What is it?

The 2003 GMC Envoy falls into the second generation of General Motors’ GMT platform. It was introduced as a high-end version of the Jimmy SUV for the 1998 model year. It was redesigned in 2002 and finally decommissioned in 2009.

Changes for the “new” year included a slight bump in output from the 4.2-liter I6 to a stout 275 hp, to go along with its 275 lb-ft of torque. It also got a bigger fuel tank and a new, four-position headlight switch that allowed drivers to turn off the daytime running lights. At a combined average fuel economy of 15 mpg, we’re guessing it needed that bigger tank.

The Envoy definitely looked the part in the early aughts. Compared to the early Envoys, it came with a better grille, more impressive wheel choices and stronger-looking haunches all around. On this 11-year-old model, the GMC logo has long since fallen off, and the chrome finish is chipping off the wheels. A stubborn lug nut and an angle grinder may have contributed to that. Still, from a three-fourths view, for an 11-year-old car, it looks good.

This car went from being driven by a grandfather and grandmother to being driven by a college-age student and did some heavy pizza delivery work; needless to say there have been some repairs. The shocks and springs, tie-rod ends and wheel bearings have all been replaced. The fan clutch, blower motor and pullies are newer, too. The SUV was also in an accident involving some slippery blacktop, which required some new body panels and other parts. It’s lived a tough life.

Because of that tough life, however, the original owner saw fit to follow the maintenance schedule to the letter. Oil changes, transmission flushes and tire rotations have resulted in a car that, despite all of the above, is still in good shape.

What’s it like to drive?

Hopping a bit to get into the driver’s seat -- not sure about the integrity of those step boards -- I was surprised at how well the seats have held up. They were surprisingly firm, if a little flat, but there were no major cracks in the leather. The Envoy offers a good viewing perch. I like the low-down, sports-car feel, but I understand why SUV drivers love SUVs.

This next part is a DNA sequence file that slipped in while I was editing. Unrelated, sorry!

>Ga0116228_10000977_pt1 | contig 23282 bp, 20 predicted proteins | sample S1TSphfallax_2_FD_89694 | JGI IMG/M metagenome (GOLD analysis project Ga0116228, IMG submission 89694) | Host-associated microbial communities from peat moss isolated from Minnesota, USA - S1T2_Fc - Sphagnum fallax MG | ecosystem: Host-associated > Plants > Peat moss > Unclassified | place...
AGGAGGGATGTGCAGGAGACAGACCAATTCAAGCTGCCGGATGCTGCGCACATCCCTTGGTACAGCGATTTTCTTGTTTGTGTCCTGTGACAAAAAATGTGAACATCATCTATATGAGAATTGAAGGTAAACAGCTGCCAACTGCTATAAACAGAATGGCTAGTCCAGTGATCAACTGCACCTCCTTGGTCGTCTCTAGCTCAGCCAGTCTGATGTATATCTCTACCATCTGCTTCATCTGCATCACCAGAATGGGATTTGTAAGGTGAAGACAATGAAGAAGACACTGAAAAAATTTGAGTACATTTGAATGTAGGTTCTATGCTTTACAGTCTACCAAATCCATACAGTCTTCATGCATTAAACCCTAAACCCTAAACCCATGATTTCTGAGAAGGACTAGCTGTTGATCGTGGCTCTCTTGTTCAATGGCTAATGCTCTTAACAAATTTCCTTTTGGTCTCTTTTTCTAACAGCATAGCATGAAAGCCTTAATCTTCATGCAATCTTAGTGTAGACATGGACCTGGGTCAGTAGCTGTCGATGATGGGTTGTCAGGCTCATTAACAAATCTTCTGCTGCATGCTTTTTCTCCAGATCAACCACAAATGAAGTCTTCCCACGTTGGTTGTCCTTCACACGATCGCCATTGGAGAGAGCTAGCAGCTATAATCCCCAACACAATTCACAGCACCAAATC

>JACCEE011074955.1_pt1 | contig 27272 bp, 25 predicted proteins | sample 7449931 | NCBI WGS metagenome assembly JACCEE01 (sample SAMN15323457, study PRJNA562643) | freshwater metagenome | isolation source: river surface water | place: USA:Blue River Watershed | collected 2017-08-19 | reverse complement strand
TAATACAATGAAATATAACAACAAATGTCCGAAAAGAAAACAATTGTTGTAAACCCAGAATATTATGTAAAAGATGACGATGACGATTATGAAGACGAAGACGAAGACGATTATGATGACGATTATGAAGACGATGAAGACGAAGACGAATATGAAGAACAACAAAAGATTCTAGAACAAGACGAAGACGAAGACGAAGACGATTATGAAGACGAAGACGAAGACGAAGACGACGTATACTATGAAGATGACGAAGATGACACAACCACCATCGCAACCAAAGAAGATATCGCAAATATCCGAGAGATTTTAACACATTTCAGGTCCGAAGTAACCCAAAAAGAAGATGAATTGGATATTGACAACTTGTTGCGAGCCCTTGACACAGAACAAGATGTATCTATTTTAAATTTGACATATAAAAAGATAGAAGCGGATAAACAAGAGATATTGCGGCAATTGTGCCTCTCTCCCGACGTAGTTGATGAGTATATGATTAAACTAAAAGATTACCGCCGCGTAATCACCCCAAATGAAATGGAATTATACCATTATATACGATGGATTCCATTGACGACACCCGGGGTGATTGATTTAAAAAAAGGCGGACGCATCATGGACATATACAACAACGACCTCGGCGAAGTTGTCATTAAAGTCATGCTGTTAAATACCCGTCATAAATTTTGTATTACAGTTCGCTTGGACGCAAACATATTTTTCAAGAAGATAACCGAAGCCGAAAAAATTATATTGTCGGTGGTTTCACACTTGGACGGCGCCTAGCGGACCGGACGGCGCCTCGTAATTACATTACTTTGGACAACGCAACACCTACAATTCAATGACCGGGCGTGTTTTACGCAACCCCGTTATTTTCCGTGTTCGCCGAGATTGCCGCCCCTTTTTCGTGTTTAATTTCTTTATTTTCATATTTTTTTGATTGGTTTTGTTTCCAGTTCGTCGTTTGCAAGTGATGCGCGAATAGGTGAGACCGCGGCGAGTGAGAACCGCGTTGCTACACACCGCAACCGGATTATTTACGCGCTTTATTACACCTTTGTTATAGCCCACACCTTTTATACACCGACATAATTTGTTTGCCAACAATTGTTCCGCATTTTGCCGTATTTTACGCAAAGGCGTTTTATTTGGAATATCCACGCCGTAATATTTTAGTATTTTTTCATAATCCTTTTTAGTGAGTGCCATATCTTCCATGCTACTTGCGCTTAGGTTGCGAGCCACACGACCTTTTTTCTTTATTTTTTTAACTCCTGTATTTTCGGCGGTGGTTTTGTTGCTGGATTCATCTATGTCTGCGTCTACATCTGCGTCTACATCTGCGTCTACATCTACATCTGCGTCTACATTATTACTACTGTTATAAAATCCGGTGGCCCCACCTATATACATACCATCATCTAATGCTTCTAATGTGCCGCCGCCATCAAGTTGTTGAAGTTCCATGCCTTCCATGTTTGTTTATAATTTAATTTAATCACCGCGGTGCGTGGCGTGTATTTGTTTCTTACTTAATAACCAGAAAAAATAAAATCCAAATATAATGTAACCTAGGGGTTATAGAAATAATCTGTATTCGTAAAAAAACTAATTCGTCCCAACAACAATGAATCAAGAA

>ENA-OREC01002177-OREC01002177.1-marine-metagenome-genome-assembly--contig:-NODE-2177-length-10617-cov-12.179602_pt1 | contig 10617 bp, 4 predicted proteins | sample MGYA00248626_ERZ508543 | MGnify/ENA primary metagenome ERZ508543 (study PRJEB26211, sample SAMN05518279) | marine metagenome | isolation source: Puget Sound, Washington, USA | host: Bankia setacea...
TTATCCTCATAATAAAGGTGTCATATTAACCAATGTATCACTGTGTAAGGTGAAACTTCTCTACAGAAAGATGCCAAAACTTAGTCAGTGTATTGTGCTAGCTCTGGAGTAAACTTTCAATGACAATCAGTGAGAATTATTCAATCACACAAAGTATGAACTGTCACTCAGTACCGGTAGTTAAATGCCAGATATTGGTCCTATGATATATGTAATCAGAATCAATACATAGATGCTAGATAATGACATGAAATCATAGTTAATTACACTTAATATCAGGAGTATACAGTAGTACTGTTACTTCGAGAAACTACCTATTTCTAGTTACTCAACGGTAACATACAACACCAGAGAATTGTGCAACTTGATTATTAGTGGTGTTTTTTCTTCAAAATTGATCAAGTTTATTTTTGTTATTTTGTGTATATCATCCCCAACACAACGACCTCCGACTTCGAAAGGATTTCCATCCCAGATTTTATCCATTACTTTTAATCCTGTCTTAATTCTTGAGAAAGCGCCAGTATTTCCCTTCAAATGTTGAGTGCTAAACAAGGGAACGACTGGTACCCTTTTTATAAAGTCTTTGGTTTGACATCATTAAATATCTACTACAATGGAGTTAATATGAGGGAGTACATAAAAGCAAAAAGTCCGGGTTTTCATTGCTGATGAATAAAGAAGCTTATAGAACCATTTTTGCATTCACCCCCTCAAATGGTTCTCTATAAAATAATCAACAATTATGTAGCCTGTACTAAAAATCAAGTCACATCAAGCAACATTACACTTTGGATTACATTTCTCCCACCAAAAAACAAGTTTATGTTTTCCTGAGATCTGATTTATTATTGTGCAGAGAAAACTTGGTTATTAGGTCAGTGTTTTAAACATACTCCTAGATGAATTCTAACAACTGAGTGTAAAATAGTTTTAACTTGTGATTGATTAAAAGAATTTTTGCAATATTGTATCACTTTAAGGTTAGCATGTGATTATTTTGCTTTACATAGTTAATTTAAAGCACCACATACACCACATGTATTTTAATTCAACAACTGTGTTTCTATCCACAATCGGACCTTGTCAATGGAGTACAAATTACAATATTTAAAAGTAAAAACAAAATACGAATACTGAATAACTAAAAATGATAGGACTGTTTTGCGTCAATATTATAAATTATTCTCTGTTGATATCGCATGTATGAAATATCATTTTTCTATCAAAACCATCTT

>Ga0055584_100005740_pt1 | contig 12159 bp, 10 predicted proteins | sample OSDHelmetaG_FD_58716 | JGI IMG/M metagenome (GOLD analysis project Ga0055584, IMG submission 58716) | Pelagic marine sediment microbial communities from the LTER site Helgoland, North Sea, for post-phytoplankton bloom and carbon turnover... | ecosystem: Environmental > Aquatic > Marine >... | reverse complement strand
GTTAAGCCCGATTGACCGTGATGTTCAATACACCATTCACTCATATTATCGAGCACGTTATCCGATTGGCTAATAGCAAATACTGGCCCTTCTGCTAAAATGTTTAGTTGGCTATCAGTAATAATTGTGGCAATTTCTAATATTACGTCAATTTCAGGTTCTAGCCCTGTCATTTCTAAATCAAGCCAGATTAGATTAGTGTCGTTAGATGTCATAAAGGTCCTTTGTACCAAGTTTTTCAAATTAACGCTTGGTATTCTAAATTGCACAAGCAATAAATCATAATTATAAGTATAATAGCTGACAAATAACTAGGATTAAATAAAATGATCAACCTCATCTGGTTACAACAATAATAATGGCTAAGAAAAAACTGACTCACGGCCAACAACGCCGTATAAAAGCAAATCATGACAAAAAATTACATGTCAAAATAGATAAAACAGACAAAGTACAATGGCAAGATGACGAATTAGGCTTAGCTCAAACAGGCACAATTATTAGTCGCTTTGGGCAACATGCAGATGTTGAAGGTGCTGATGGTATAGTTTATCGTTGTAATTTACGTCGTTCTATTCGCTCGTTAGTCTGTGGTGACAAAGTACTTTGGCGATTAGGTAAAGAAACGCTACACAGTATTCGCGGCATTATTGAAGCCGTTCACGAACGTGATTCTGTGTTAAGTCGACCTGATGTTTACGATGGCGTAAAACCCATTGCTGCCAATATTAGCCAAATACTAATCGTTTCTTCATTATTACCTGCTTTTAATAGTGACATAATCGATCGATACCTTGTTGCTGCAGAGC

The owner assured us that the hundreds, possibly thousands, of buttons on the center console, dash and doors all worked perfectly. After a bunch of poking and prodding, we decided to take him at his word.

It’s such a throwback to see those green-teal LED lights that break up into segments to make the digital 8. It can be a 5, or an S! See! See! The fake wood grain also gave me flashbacks of our ’86 Ford Taurus. Like that Taurus, the headliner felt like a sad stuffed animal that’s been washed too many times.

On the other hand, the central dash has good, solid knobs for all your tuning, volume and heating needs. They all have that satisfying click as they spin. Sometimes I miss that, not that it’s all new age smoothness. Same with the vents -- they’re big and adjusted by hand -- no drama. The sunroof works, too, and somehow doesn’t leak.

After a few minutes, we turned the key. This thing has zero vibration on idle. That’s with about 143,000 miles on both the engine and transmission. Likewise at red lights, the Envoy is dead still. [Straight 6! –ED]

On the road, the engine and trans felt smooth. There was no lurch during gear changes, and it didn’t hang in low gears longer than it should have. It made a little more noise than I expected for a near-luxury car, but remember, there’s more than a decade of hard driving under its belt.

Even with the new-ish suspension, the Envoy floats and bounces all over the road. It dives on braking and moves all over the place on the expressway. At a stop or at lower speeds, though, the steering wheel has a surprising amount of heft, compared to today’s SUVs.

Wind noise is kept in check, but bigger bumps echo into the cabin. And with that iffy steering rack, it was dangerous to try and dodge them all. Interior rattles were minimal. Of course, a brightly lit service-engine-soon light glowed on the instrument panel for the duration of my drive.

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Do I want one?

Now? No. When it was new, probably. It wasn’t cheap at about $35K, but it was one of the better SUVs on the market at the time.

This Envoy did hold up well, even with those hard-driven miles. So that’s a bonus. It needs better headlights and you have to get a cassette-tape-to-iPhone converter if you want to listen to music, but the armrests on the doors are perfect. Now if we could just find the super glue, we could put that GMC logo back in front.

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